Plus, now we can walk or are a short drive from just about everything - Skyline Chili and Graeter’s ice cream, Trader Joe’s and Whole Foods, plus drug store, bank, hardware store, restaurants, church, YMCA and even a women’s writing center.
I used to complain about all the time I spent driving everywhere, especially for groceries. Now I have all this drive-free time. Good thing, because I need extra time climbing up and down two flights of stairs several times a day.
Professional movers handled the physical part of our move, but first we had to figure out what items to take and what to leave behind as we began packing household items, clothes and books.
Our downsizing knowledge came in handy, plus we could always find answers in Cuyahoga County’s Pass It On.
We called the Cleveland Furniture Bank and Habitat for Humanity Restore, both of which pick up furniture, sold books to Mindfair Books, or donated them to libraries and Little Free Library. We donated items to Kendal’s Resale Shop, Goodwill, Good Neighbor Thrift Shop and Trinity Lutheran Church garage sale, and took advantage of shredding events and recycling outlets.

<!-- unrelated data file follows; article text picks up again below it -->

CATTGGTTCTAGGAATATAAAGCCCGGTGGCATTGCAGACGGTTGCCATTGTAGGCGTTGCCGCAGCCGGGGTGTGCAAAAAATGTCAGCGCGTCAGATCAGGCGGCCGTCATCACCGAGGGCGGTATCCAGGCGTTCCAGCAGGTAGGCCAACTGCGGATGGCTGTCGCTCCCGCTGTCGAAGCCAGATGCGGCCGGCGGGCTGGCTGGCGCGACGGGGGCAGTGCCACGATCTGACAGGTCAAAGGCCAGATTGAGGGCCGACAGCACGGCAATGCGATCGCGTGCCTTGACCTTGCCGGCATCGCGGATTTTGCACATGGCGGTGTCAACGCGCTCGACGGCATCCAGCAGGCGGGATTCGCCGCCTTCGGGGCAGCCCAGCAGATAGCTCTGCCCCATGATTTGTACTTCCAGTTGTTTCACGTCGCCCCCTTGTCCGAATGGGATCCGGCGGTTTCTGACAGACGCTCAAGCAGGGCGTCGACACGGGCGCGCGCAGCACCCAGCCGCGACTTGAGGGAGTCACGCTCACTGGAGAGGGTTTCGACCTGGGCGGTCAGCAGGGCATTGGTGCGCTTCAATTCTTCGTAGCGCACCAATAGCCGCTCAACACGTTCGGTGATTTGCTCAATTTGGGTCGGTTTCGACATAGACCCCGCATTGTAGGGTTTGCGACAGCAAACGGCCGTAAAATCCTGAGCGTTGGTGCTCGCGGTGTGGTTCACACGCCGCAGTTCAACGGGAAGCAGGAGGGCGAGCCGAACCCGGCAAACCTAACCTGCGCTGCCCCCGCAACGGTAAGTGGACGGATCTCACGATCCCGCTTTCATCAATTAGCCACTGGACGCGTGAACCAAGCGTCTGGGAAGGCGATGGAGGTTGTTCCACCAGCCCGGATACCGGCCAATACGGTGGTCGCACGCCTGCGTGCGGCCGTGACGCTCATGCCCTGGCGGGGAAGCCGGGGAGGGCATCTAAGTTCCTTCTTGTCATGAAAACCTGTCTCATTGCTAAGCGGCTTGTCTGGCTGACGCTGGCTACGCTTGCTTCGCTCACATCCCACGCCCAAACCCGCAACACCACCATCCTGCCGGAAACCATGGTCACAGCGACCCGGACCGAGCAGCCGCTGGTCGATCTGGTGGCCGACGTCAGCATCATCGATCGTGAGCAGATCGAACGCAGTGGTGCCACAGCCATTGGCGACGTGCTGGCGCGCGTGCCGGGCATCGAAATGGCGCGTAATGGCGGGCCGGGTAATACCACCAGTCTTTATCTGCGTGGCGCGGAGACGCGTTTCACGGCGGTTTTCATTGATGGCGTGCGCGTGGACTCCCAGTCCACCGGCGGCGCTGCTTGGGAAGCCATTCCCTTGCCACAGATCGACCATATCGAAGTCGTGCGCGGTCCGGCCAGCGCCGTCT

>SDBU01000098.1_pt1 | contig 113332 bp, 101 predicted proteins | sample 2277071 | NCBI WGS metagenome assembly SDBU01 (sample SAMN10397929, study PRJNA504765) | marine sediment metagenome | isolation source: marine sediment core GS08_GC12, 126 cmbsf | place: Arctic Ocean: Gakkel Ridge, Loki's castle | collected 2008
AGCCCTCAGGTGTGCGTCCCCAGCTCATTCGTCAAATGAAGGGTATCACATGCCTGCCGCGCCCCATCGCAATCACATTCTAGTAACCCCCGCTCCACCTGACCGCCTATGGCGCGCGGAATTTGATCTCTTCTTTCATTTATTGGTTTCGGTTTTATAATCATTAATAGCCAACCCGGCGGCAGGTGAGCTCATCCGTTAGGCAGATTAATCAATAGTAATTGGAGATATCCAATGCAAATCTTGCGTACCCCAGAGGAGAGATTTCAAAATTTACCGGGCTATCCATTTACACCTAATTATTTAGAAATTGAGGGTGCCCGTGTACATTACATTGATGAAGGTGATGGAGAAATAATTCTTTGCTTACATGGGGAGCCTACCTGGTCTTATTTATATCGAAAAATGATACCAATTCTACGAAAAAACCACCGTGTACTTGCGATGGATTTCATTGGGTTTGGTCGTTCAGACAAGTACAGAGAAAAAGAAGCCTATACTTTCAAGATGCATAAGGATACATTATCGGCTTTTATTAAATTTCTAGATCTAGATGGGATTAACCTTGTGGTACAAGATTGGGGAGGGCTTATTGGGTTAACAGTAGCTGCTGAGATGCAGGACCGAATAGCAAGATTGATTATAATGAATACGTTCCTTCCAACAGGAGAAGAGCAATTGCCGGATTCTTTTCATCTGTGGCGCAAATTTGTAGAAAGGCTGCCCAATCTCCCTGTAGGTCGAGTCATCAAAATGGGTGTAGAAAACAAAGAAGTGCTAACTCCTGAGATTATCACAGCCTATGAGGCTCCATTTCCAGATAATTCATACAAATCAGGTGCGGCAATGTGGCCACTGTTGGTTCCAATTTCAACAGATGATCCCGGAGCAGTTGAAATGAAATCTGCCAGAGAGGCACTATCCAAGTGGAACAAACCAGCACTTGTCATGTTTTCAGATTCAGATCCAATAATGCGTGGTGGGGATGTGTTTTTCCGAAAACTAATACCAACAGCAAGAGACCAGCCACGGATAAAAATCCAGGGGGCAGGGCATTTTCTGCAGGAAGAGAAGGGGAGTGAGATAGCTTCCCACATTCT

I put a dog igloo on the curb, and it was gone in a half hour. We made one U-Haul trailer trip to the county landfill - $20 well spent. And I’m happy to report that neither of us are renting a storage unit.
Maggie had a good system for packing. “I got all the same size boxes and labeled them,” she says. I inherited her boxes but didn’t bother crossing out Maggie’s labels - that sure made unpacking fun.
The Mental and Emotional Sides of Downsizing
The mental demands of moving were not fun. Maggie did a lot of renovations before moving in, which meant making countless decisions – paint colors, new appliances, cabinets, handles for cabinets, TV, and on and on.
“I literally felt like I had been living under a rock for 20 years,” she says.
One night she got ready to do laundry in the condo and just couldn’t focus on reading yet another set of instructions. Since she hadn’t sold her house yet, she gathered up her dirty clothes and headed back to her old washer.
I dated and kept all my moving notes in one steno notebook (with a cover entitled “She saw every ending as a new beginning”). Now when I flip through the notebook I am overwhelmed by all the logistics we had to juggle for a 200-mile move in the midst of my husband’s retirement. (On top of many pages are reminders to “meditate” and “pray.”)